There a couple of must have ingredients for building a smart store of the future, and, fortunately enough, Amazon and its “Just Walk Out” technology have already provided a blueprint for the entire retail industry to follow. In fact, I even went on record as saying that Amazon’s “Just Walk Out” technology is already the greatest retail innovation of the next 30 years earlier this year in Forbes.
For my money, there are three essential foundational elements that all retailers should take away from Amazon’s “Just Walk Out” technology deployments.
#1 – Computer Vision
Computer vision is the same technology that powers autonomous vehicles. It is what helps a Tesla identify if there is an old lady crossing the street, for example.
So it shouldn’t come as a surprise that the technology is making its way into retail. After all, driving a car is life and death. Not so much in retail.
The value in computer vision technology comes from cameras being able to record anything and everything that happens inside of a physical retail store. Computer vision records where items are on a shelf, how many of a given item are actually there, and, hence, is also the ultimate mechanism by which every great customer design nuance can spring to life, like, for instance, the ability of an Amazon customer to “Just Walk Out” of a store and pay like they are getting out of an Uber or a Lyft.
It cannot be understated but having 100% visibility and accuracy around inventory in store is the centerpiece of “smart” retailing.
#2 – Cloud and Edge Computing
Computer vision serves as a great recording device, but it is also useless without an ability to process and take action on any recorded data in real-time. Running a physical store, where hundreds of actions are happening in mere seconds, requires unprecedented speed and coordination.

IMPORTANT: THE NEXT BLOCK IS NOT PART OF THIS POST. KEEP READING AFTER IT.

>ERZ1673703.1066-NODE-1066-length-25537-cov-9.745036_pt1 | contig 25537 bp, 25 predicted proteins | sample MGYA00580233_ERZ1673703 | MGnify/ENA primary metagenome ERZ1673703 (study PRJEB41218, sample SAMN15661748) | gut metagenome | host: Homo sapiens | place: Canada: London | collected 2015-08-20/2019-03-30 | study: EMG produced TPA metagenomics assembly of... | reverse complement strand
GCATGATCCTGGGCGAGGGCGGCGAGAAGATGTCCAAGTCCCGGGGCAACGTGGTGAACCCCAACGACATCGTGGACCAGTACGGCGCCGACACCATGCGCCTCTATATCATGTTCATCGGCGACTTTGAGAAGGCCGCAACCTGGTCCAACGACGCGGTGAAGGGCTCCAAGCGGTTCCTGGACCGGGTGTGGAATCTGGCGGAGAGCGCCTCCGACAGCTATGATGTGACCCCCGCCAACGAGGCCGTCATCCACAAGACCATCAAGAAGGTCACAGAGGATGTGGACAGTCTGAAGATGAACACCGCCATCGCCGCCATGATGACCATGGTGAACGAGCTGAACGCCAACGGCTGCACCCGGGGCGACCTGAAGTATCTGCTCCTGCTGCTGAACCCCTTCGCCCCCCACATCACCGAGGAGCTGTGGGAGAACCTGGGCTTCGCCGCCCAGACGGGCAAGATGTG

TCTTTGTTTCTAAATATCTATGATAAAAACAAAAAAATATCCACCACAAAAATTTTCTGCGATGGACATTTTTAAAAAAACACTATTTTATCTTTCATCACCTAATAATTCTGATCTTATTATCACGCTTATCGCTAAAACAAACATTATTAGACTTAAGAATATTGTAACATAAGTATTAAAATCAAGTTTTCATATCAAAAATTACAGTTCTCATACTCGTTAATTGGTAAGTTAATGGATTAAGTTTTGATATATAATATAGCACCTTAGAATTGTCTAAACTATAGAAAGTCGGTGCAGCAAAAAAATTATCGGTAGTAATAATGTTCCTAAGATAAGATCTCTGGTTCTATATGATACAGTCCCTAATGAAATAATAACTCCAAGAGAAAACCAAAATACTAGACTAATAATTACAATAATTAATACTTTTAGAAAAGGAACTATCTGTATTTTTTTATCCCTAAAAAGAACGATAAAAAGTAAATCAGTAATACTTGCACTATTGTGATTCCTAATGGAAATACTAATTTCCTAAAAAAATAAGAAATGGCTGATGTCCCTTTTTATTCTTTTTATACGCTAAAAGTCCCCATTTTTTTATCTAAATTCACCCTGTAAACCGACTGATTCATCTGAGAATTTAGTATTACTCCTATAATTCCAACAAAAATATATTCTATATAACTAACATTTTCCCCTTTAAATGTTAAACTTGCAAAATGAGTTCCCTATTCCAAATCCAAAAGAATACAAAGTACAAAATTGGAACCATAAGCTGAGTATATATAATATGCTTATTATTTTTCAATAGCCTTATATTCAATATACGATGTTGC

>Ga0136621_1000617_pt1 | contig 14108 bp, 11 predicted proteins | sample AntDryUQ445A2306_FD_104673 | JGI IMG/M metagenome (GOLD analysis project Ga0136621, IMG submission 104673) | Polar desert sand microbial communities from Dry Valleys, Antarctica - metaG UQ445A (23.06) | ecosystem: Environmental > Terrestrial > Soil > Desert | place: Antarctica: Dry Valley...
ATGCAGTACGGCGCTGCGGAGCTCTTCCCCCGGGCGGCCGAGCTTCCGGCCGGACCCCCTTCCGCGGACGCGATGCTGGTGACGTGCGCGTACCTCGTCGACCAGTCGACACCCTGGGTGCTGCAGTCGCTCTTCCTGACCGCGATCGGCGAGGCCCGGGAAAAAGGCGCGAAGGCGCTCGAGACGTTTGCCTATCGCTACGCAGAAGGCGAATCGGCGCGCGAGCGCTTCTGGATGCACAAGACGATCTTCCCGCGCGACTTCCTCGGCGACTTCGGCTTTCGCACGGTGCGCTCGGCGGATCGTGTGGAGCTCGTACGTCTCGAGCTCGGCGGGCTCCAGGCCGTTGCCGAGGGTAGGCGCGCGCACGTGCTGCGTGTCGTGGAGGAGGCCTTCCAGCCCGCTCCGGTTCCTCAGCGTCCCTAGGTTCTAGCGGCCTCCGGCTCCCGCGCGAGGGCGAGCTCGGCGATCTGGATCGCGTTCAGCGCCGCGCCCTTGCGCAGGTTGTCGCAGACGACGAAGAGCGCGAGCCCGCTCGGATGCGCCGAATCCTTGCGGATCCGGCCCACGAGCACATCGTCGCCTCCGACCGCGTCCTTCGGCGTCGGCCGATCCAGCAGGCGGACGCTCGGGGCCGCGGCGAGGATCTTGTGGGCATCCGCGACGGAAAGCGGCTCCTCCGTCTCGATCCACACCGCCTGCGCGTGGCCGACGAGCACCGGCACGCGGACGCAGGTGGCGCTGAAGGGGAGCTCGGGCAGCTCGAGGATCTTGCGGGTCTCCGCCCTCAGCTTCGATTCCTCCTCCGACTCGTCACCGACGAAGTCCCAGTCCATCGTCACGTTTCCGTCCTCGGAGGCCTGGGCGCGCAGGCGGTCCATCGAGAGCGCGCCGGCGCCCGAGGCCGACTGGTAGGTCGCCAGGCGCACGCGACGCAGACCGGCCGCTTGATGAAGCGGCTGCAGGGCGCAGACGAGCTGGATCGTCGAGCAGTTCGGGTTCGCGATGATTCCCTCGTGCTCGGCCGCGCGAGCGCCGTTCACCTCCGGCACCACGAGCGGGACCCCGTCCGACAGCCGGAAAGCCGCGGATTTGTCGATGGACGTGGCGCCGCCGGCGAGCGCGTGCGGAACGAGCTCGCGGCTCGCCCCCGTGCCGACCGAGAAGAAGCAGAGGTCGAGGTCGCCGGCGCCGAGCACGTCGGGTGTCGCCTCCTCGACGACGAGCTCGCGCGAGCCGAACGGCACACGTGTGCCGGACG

I recently interviewed Sam’s Club CTO Vinod Bidarkoppa and asked him, point blank, “What is the number one, most important technology to become an effective omnichannel retailer?”
Vinod, to his credit, didn’t shy away from the question one bit, answered me frankly, and said that the most important technology to meet customers’ needs in the future was a robust cloud point-of-sale system, and, from my experience running Target’s Store of the Future work, Vinod is 100% right.
The reason being, to understand our customers in real-time, we need to have real-time records of our transaction and inventory logs. Overnight batch jobs are no longer an option.
And, more importantly, as we talk about real “smart store” experiences, like Amazon Go or anything else like it, where decisions need to happen while a customer is still inside of our stores, and sometimes for just minutes of time at best, then ultimately some of this data also needs to be processed locally on the edge as well.
Because even the cloud, while a necessary condition, is by no means sufficient because it too could end up being too slow, depending on the use case.
#3 – Electronic Shelf Labels
Brand, assortment, price, and convenience – those are the hallmarks of retail differentiation. Amongst the four, though, the one that most often gets lost or overlooked in discussions like this one is price.
Agile in-store pricing will soon become a bona fide weapon of retail differentiation. Those that invest in it will win, and those that don’t will lose. As foundational elements #1 and #2 above start to take root, the last, most essential element of a smart store will be the application of electronic shelf labels.
Electronic shelf labels carry with them many operational benefits that are gaining more and more traction with each passing day. Many retailers have begun to see the value in them as an ally for both consumers and associates. On the consumer side, they can serve up easy to read information, like product ratings, reviews, and specifications. And on the associate side, their “pick-to-light” capabilities make restocking and picking inventory from shelves much easier.